The pursuit of happiness as the goal of life is a very old idea, but it’s only in recent decades that academics have developed valid and reliable ways to measure wellbeing through self-reports.
Now, for the first time in human history, we can work out the best ways to improve global happiness in a scientifically rigorous way. But what are they? That is what the Happier Lives Institute was set up to find out.
We conduct foundational research on the nature and measurement of wellbeing and applied research where we synthesise the existing data on subjective wellbeing to discover what will have the biggest impact. Our research draws on and develops previous work in the fields of philosophy, economics, and psychology.
To identify where additional resources can do the most good, we follow a three-stage process:
- Explore neglected global problems
- Identify cost-effective interventions for alleviating those problems
- Evaluate the best organisations that deliver those interventions
By focusing on subjective wellbeing, we can compare these interventions and charities on a universal metric called wellbeing-adjusted life years (WELLBYs). One WELLBY is equivalent to a 1-point increase on a 0-10 subjective wellbeing scale for one year. Unlike measures of health or wealth, WELLBYs capture the overall benefit people receive from an intervention, which allows us to make apples-to-apples comparisons between interventions that impact different outcomes.
The WELLBY approach is based on decades of research in social science, but we are the first to use this scientifically reliable tool to work out the best ways to help others.
We provide more information about our methodology and approach on the following pages:
What have we found so far?
Our research is continually ongoing, and a full list of our publications can be found here.
Applied research to increasing wellbeing in the world
Our search for funding opportunities starts with the expectation that money goes furthest in low-income countries. So far, we’ve completed in-depth evaluations of four promising interventions in terms of happiness: cash transfers, psychotherapy, deworming pills, and antimalarial bednets.
We review our research on these interventions in detail below, but donors can find a brief overview of our top charity recommendations here. A changelog of how our evaluations change over time can be found here.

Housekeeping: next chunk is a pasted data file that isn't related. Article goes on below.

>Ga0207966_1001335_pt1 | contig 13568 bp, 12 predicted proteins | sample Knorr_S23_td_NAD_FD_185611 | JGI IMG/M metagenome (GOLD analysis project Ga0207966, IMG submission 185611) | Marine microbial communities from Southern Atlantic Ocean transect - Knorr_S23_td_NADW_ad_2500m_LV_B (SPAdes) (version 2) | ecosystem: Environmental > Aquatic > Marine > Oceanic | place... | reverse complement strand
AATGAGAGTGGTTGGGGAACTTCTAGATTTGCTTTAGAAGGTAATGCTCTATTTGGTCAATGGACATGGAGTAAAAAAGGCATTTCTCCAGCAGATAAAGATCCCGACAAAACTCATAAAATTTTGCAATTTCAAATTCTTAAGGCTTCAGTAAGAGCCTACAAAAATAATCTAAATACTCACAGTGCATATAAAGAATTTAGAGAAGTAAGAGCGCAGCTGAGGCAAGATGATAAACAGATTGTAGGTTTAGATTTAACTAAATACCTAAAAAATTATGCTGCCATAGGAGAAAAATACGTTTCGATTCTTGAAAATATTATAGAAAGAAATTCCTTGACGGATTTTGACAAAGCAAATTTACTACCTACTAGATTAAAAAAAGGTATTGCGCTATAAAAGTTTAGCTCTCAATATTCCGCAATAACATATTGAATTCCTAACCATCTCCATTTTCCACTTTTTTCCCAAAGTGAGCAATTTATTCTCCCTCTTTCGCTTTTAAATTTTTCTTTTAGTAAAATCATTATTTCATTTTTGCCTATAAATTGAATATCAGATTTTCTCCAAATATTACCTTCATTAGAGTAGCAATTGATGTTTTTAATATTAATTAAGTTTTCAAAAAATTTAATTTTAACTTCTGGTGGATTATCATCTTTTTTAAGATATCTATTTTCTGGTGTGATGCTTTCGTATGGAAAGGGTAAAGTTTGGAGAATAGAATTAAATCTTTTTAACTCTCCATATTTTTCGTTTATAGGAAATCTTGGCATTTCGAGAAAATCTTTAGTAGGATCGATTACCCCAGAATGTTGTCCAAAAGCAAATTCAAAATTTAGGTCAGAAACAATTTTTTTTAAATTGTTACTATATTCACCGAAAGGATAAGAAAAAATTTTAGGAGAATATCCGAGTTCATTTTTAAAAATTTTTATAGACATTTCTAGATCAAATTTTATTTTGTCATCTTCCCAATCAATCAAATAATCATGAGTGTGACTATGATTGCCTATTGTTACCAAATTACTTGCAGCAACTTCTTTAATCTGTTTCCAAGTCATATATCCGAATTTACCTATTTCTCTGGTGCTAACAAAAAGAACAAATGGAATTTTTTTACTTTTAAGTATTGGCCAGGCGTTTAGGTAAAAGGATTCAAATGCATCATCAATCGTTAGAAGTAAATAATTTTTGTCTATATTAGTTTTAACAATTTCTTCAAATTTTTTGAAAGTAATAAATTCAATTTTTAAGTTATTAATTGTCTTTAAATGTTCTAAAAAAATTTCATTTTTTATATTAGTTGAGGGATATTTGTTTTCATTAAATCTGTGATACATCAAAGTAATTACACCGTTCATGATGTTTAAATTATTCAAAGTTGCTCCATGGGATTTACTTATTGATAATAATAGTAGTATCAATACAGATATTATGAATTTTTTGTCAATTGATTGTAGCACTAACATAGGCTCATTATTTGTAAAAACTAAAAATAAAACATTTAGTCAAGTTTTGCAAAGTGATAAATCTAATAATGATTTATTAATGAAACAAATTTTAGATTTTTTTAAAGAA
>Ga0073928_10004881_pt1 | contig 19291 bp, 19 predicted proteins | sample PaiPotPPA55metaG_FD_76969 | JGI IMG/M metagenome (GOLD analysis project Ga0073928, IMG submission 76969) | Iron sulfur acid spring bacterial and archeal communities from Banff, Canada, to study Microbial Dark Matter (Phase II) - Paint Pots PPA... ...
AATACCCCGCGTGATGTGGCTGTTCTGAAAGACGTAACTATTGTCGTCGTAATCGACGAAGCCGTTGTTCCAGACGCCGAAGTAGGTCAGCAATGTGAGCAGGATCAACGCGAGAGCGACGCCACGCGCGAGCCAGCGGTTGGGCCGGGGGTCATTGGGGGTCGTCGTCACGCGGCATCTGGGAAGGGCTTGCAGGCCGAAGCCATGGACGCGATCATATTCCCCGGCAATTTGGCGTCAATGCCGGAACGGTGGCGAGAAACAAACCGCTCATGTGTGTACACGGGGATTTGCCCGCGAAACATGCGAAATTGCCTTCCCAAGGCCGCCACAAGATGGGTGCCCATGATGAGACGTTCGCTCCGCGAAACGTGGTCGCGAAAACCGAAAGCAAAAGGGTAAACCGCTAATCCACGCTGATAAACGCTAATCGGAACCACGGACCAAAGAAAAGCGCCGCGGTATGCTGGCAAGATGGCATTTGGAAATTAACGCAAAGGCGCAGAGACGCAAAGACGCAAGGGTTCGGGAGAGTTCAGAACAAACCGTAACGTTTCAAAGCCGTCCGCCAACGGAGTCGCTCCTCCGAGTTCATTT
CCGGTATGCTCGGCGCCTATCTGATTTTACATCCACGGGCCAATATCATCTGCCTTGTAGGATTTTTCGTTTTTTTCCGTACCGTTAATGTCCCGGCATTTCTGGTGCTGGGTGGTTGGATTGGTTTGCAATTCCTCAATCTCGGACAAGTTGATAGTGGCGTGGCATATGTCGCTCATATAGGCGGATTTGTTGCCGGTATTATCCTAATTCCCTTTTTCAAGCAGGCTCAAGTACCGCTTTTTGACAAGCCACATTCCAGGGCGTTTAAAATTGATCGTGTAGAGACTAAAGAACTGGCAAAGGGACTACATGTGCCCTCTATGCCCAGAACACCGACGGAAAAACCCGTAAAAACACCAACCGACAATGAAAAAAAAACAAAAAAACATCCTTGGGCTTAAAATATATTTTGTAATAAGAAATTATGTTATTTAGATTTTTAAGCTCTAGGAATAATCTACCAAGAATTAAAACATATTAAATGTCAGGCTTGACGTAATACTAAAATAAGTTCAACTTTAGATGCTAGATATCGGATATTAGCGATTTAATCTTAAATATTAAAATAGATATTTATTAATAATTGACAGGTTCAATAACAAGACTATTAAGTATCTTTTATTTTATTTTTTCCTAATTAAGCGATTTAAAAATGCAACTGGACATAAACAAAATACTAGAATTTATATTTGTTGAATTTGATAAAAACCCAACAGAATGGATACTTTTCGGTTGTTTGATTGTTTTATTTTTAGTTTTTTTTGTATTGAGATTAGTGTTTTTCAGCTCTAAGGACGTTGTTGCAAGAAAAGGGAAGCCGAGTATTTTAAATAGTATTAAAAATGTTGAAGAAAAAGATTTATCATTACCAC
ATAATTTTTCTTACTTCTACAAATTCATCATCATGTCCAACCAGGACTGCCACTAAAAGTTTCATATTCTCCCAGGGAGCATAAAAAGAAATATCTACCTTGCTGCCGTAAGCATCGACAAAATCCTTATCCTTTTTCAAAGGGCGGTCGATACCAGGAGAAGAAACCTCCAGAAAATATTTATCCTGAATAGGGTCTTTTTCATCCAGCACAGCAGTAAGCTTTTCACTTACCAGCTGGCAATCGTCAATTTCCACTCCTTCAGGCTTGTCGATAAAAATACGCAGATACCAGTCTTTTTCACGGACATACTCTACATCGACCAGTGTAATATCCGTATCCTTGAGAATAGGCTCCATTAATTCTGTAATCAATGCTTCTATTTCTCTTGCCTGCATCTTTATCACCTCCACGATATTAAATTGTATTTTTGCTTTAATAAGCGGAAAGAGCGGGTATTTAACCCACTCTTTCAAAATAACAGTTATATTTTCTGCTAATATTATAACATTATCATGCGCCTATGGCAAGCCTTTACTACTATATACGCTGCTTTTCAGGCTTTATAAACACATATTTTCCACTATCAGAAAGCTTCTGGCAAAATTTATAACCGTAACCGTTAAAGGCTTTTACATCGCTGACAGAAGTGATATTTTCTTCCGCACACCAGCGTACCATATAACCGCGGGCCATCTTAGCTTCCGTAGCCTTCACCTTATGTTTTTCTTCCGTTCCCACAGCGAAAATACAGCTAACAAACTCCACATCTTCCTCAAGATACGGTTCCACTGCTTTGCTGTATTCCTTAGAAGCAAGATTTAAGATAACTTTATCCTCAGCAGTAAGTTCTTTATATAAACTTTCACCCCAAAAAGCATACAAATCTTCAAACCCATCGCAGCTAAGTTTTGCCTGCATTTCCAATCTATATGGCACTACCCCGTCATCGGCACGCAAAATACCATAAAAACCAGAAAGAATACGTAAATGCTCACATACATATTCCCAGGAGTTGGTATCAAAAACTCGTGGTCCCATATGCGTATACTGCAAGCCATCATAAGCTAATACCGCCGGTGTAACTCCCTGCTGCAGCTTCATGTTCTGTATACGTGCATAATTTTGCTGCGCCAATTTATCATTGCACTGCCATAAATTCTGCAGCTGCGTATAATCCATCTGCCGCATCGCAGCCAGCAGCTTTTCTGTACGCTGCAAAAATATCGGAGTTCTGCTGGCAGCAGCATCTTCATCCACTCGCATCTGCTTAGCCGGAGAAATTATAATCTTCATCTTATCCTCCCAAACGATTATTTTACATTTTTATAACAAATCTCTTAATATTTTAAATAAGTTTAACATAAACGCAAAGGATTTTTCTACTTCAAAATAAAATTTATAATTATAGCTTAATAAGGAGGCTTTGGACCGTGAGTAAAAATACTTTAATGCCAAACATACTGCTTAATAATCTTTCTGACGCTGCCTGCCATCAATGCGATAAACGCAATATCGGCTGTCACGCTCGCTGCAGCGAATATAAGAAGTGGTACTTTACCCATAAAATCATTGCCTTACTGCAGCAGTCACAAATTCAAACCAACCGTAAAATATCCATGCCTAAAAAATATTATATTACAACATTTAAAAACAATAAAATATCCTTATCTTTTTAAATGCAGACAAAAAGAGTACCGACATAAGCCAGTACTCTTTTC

A large number of academic studies show that cash transfers are a very effective way to reduce poverty. The strength of this evidence led GiveWell (a charity evaluator) to recommend GiveDirectly as one of their top charities. But what impact do cash transfers have on subjective wellbeing? We conducted a systematic review and meta-analysis of 45 studies which found that cash transfers have a small, long-lasting and statistically significant positive effect on subjective wellbeing and mental health. This work was published in Nature Human Behaviour in 2022. We think the strength of evidence for cash transfers is strong.
Mental health can have a severe impact on wellbeing and is a neglected cause area, especially in low- and middle-income countries. We suspected that treating people with depression in low-income countries could be even more cost-effective than cash.
After a rigorous assessment of 76 mental health programmes, we identified StrongMinds as one of the best charities delivering psychotherapy in a low-income setting. We conducted the first assessment of psychotherapy and StrongMinds – and comparison to GiveDirectly – in terms of subjective wellbeing. We also conducted additional analysis to estimate the spillover effects of cash transfers and psychotherapy on other household members.
We conducted a substantial update to this analysis, in which we conducted a systematic review, and a meta-analysis of 77 RCTs and made several other improvements to our methodology.